When should you spay a dog? Spaying is a procedure that prevents female dogs from getting pregnant. This involves surgically removing both ovaries and the uterus of your female dog. It is a major surgery that greatly changes your dog's quality of life, enjoying many health benefits and freedom.
But when should you spay a dog? Here, we've come up with the right time to spay a dog, its benefits, what to expect and how to deal with your fur-baby's post-operation situation.
"Spaying reduces risks of your female dog from illnesses such as uterine infections, mammary gland cancer and pyometra (infection of the uterus)."
BENEFITS OF SPAYING
Spaying's major benefit for us and our fur-babies is preventing unplanned pregnancies. But did you know that spaying also has other important benefits that give us more reasons why it's a great idea to spay:
- Reduces risks of certain illnesses. Spaying reduces risks of your female dog from illnesses such as uterine infections, mammary gland cancer and pyometra (infection of the uterus). Spaying promotes a longer and healthier life
- Spaying also keeps you away from having to deal with male dogs who get easily attracted to your fur-princess' smell when she's in heat.
- Spaying keeps your female dog from escaping away from home. If your dog is not spayed, she will find all means to be able to escape the house and go find some dog to mate
- Spaying drops the unpleasant odor frequently linked with a dog in heat.
Remember, un-spayed female dogs go into heat about once every eight months, and it lasts for as long as three weeks each time. Also, they don’t go into menopause. They regularly go into heat for their entire lives–unless they’re spayed.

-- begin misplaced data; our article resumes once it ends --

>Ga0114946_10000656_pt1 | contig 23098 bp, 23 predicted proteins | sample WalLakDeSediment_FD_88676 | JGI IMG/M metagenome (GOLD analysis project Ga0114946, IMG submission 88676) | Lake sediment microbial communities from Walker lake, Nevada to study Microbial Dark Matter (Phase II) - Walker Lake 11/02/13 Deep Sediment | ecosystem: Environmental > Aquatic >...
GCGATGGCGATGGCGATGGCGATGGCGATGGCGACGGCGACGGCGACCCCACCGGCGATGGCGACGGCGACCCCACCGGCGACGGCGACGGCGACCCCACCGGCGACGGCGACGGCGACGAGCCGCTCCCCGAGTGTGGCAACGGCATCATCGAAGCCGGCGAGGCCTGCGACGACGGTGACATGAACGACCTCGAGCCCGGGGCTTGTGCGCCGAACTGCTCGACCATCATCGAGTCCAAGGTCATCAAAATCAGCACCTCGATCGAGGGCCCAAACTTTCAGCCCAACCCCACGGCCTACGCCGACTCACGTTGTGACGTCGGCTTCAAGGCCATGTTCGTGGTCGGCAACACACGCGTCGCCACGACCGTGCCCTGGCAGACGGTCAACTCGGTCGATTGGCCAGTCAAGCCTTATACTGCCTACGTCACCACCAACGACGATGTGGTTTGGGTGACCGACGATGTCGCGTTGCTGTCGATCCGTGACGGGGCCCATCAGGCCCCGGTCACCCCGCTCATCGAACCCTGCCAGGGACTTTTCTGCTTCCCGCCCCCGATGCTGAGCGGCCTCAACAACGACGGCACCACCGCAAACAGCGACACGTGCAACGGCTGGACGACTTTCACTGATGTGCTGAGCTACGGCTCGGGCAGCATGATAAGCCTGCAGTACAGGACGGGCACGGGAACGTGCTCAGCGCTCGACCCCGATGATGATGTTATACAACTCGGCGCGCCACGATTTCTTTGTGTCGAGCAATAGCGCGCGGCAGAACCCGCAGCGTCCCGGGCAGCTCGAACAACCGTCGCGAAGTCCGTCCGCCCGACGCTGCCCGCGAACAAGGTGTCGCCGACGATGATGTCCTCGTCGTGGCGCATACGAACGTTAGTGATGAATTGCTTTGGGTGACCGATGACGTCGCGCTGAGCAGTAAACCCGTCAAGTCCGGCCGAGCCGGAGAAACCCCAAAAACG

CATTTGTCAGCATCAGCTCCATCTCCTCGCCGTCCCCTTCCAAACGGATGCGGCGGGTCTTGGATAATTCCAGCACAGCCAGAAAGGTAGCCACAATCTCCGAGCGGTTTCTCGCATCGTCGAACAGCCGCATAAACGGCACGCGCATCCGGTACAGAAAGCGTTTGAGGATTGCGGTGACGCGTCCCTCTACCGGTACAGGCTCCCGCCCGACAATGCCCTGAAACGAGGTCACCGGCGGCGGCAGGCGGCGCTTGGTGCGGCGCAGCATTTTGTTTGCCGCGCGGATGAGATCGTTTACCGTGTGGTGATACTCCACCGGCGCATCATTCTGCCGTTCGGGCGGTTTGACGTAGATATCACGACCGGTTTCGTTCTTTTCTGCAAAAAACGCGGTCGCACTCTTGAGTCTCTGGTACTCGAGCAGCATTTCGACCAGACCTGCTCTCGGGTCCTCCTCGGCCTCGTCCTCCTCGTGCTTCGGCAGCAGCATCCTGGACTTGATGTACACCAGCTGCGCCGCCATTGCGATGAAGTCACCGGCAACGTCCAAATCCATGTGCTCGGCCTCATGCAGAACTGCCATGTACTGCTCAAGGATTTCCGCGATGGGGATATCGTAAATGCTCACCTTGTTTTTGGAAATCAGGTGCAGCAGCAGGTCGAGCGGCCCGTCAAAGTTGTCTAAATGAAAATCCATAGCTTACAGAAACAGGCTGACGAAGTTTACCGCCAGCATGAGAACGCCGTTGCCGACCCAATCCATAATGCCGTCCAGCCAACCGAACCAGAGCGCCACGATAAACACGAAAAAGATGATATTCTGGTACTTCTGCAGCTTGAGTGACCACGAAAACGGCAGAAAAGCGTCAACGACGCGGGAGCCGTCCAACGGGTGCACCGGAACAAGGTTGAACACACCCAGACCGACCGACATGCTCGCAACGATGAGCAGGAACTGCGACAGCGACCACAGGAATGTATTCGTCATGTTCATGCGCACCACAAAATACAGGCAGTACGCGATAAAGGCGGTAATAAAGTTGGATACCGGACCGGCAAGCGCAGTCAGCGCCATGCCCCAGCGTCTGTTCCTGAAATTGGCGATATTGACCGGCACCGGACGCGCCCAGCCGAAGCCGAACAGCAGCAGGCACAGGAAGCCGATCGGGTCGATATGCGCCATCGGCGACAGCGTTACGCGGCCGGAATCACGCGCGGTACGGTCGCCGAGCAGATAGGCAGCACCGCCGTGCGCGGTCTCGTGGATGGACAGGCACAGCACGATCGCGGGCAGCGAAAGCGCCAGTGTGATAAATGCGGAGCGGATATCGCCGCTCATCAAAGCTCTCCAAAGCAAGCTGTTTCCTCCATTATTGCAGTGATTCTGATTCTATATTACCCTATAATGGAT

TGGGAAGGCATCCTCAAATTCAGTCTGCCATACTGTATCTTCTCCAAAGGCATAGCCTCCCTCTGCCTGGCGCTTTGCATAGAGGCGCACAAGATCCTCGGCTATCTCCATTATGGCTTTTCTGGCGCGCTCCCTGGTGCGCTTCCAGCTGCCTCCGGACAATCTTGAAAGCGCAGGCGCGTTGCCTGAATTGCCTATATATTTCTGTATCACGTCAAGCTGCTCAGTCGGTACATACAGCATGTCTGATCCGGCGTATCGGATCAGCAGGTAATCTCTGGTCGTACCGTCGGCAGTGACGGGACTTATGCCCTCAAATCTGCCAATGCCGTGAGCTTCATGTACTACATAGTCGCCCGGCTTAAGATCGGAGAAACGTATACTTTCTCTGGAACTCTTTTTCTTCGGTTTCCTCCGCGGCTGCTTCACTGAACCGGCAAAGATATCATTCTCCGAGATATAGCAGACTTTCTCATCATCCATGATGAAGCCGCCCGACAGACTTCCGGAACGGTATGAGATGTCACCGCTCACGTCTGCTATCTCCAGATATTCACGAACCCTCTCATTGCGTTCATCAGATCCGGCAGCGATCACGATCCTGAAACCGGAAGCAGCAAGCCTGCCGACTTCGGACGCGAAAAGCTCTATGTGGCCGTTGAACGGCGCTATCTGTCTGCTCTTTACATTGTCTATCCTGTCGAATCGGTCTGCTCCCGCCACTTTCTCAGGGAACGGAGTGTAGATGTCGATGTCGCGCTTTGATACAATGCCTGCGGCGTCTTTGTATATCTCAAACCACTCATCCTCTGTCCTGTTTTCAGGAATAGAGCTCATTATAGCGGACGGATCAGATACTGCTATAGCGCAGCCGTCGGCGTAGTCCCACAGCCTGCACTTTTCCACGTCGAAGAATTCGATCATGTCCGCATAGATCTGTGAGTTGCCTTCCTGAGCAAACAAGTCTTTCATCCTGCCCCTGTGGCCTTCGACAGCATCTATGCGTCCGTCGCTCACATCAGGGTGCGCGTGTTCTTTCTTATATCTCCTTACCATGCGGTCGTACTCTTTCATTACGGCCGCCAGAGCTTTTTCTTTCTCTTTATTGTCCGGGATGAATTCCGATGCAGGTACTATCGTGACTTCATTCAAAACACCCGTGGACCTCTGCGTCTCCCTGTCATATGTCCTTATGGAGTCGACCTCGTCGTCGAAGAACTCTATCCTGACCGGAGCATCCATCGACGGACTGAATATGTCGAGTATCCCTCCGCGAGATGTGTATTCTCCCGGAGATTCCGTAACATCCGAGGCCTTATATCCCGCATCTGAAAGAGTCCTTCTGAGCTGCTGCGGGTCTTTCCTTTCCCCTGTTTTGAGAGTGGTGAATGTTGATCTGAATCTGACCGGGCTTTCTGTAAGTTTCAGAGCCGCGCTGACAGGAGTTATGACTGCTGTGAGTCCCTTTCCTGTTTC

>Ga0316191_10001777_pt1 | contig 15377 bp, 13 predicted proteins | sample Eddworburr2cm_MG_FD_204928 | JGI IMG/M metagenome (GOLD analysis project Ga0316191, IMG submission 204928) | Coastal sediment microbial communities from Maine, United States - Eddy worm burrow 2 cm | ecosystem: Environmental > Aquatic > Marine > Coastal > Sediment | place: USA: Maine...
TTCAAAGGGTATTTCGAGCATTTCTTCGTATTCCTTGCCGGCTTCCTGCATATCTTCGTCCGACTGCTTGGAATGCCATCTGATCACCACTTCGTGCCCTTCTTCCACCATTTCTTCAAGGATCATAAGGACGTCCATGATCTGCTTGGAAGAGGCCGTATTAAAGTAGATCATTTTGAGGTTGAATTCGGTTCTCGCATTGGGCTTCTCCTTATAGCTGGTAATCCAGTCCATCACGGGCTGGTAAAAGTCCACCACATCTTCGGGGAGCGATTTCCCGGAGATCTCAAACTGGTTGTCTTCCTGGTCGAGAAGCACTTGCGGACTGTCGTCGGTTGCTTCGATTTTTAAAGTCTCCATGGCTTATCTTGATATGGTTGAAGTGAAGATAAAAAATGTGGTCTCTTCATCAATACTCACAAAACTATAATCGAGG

WHEN IT'S TIME TO SPAY YOUR DOG
Traditionally, spaying your dog happens between 6 to 9 months since most anesthetic and surgical techniques available require the dog to be at least 6 months to be able to undergo the major operation.
But as technology has advanced, dogs as young as 4 to 6 months old can already be spayed as recommended by the American Animal Hospital Association (AAHA). By this age, a dog's sex organs are fully developed.
But what is stated are just recommendations.
The best way to know the appropriate time for spaying your dog is by talking to your veterinarian so that your dog's health condition and needs can be taken into consideration, especially if your dog is nearing her senior years.
POST-SURGERY EXPECTATIONS AND MANAGEMENT
Since spaying is major surgery, post-surgery care has a great role to play for your fur-baby's fast recovery. Here are some things you can expect after spaying and things you can do to help get your dog recovered in no time.
- You can take your dog home immediately after the surgery but some pet parents opt to let their dogs remain overnight in their vet's clinic to give her more time to rest after the surgery. At home, provide a stress-free environment so your spayed dog won't get stressed out so easily. Let him rest in an area of your house far from loud noises, visitors, and other pets.
- Your dog might experience nausea and appetite loss for the first few days after the spaying surgery. Do not force-feed her. She will eat and drink water when she's ready.
- Restrict her activity for the following week, since a lot of movement and strenuous activities might cause irritations or infections on the incision.
- As the incision gets better, it will become a little itchy and your fur-baby will begin to scratch or lick the area. If she keeps on doing this, it will irritate the incision. You can let her wear an e-collar or wrap a belly band around the incision area to prevent her from licking or scratching the incision.
- A few days after the surgery, your fur-baby will still be unable to walk to pee or to have full control of her bladder. That's why dog diapers play such an important role so that your dog can just pee without the mess and without having to bathe in her own urine. For added protection, you can also use pee pads.
- Be aware of your dog's nutritional needs. Provide Pet Parents® Dog Multivitamin with a variety of vitamins and nutrients that will help meet your dog's nutritional needs for a faster recovery.
Spaying a dog is beneficial, not only to you but for your fur-baby the most. Aside from preventing unplanned breedings and litters, it also lessens the risk of your fur-baby from developing life-threatening diseases.
"Your dog might experience nausea and appetite loss for the first few days after the spaying surgery."